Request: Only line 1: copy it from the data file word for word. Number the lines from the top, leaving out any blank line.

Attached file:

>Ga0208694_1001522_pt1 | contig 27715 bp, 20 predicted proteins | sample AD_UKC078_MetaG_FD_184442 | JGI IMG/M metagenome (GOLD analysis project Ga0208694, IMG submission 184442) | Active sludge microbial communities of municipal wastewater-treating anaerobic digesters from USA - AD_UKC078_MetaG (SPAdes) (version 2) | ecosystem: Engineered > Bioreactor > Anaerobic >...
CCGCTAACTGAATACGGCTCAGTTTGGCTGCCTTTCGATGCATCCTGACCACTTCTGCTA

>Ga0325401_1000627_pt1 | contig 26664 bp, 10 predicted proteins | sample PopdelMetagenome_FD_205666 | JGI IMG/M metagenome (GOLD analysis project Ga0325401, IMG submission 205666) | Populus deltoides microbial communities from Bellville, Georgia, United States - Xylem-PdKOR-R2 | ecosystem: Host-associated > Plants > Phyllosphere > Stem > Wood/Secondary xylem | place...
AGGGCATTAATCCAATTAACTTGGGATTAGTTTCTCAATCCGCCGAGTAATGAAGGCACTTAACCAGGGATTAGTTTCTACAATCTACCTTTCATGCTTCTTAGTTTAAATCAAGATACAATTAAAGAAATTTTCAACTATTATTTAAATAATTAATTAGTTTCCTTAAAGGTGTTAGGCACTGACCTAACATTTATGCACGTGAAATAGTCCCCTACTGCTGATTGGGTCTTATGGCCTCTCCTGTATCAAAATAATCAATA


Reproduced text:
>Ga0208694_1001522_pt1 | contig 27715 bp, 20 predicted proteins | sample AD_UKC078_MetaG_FD_184442 | JGI IMG/M metagenome (GOLD analysis project Ga0208694, IMG submission 184442) | Active sludge microbial communities of municipal wastewater-treating anaerobic digesters from USA - AD_UKC078_MetaG (SPAdes) (version 2) | ecosystem: Engineered > Bioreactor > Anaerobic >...